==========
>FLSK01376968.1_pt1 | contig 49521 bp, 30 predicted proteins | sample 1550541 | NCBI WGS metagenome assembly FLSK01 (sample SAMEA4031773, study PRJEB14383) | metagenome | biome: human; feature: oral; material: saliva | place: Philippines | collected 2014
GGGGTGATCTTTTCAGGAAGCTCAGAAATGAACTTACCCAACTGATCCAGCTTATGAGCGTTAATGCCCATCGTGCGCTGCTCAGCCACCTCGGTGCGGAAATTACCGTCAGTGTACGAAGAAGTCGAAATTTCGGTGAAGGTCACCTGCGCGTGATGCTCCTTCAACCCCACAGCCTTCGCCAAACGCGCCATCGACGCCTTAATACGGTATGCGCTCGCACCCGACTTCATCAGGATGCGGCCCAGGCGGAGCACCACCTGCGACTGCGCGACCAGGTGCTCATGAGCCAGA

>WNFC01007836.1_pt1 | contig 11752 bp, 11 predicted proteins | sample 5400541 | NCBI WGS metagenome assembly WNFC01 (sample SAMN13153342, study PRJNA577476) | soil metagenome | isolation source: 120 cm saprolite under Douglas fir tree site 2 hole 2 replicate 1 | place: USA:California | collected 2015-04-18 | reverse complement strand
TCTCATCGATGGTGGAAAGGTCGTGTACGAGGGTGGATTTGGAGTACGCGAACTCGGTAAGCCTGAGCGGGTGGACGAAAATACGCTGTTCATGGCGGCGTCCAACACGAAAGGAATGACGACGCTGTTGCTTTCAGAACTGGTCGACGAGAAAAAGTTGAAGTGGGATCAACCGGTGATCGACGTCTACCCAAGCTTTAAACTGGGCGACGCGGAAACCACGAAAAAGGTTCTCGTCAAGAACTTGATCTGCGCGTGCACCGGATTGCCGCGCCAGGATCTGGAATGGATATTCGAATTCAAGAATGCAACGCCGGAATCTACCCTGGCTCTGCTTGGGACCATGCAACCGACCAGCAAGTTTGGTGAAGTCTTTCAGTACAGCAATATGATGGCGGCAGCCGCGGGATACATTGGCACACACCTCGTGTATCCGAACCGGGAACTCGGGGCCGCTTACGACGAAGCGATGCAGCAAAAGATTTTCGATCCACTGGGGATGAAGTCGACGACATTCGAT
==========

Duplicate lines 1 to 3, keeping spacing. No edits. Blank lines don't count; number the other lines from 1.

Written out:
>FLSK01376968.1_pt1 | contig 49521 bp, 30 predicted proteins | sample 1550541 | NCBI WGS metagenome assembly FLSK01 (sample SAMEA4031773, study PRJEB14383) | metagenome | biome: human; feature: oral; material: saliva | place: Philippines | collected 2014
GGGGTGATCTTTTCAGGAAGCTCAGAAATGAACTTACCCAACTGATCCAGCTTATGAGCGTTAATGCCCATCGTGCGCTGCTCAGCCACCTCGGTGCGGAAATTACCGTCAGTGTACGAAGAAGTCGAAATTTCGGTGAAGGTCACCTGCGCGTGATGCTCCTTCAACCCCACAGCCTTCGCCAAACGCGCCATCGACGCCTTAATACGGTATGCGCTCGCACCCGACTTCATCAGGATGCGGCCCAGGCGGAGCACCACCTGCGACTGCGCGACCAGGTGCTCATGAGCCAGA

>WNFC01007836.1_pt1 | contig 11752 bp, 11 predicted proteins | sample 5400541 | NCBI WGS metagenome assembly WNFC01 (sample SAMN13153342, study PRJNA577476) | soil metagenome | isolation source: 120 cm saprolite under Douglas fir tree site 2 hole 2 replicate 1 | place: USA:California | collected 2015-04-18 | reverse complement strand